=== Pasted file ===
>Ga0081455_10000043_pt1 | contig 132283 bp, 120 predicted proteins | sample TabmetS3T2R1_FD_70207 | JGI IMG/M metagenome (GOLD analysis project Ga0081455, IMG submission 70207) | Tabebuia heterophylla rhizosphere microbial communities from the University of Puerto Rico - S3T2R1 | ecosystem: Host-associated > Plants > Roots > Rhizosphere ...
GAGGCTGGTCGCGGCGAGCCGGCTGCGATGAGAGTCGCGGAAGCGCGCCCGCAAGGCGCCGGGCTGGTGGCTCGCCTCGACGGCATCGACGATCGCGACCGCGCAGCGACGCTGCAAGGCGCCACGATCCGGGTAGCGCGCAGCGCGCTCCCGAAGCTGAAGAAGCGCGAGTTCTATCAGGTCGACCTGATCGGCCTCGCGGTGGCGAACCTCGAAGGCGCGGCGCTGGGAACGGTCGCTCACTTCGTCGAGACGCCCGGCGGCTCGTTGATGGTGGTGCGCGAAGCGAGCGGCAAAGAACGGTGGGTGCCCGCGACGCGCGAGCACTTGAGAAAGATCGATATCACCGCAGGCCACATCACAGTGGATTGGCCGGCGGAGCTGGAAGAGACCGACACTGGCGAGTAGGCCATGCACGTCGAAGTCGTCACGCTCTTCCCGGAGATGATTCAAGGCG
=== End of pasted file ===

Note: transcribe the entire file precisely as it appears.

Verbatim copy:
>Ga0081455_10000043_pt1 | contig 132283 bp, 120 predicted proteins | sample TabmetS3T2R1_FD_70207 | JGI IMG/M metagenome (GOLD analysis project Ga0081455, IMG submission 70207) | Tabebuia heterophylla rhizosphere microbial communities from the University of Puerto Rico - S3T2R1 | ecosystem: Host-associated > Plants > Roots > Rhizosphere ...
GAGGCTGGTCGCGGCGAGCCGGCTGCGATGAGAGTCGCGGAAGCGCGCCCGCAAGGCGCCGGGCTGGTGGCTCGCCTCGACGGCATCGACGATCGCGACCGCGCAGCGACGCTGCAAGGCGCCACGATCCGGGTAGCGCGCAGCGCGCTCCCGAAGCTGAAGAAGCGCGAGTTCTATCAGGTCGACCTGATCGGCCTCGCGGTGGCGAACCTCGAAGGCGCGGCGCTGGGAACGGTCGCTCACTTCGTCGAGACGCCCGGCGGCTCGTTGATGGTGGTGCGCGAAGCGAGCGGCAAAGAACGGTGGGTGCCCGCGACGCGCGAGCACTTGAGAAAGATCGATATCACCGCAGGCCACATCACAGTGGATTGGCCGGCGGAGCTGGAAGAGACCGACACTGGCGAGTAGGCCATGCACGTCGAAGTCGTCACGCTCTTCCCGGAGATGATTCAAGGCG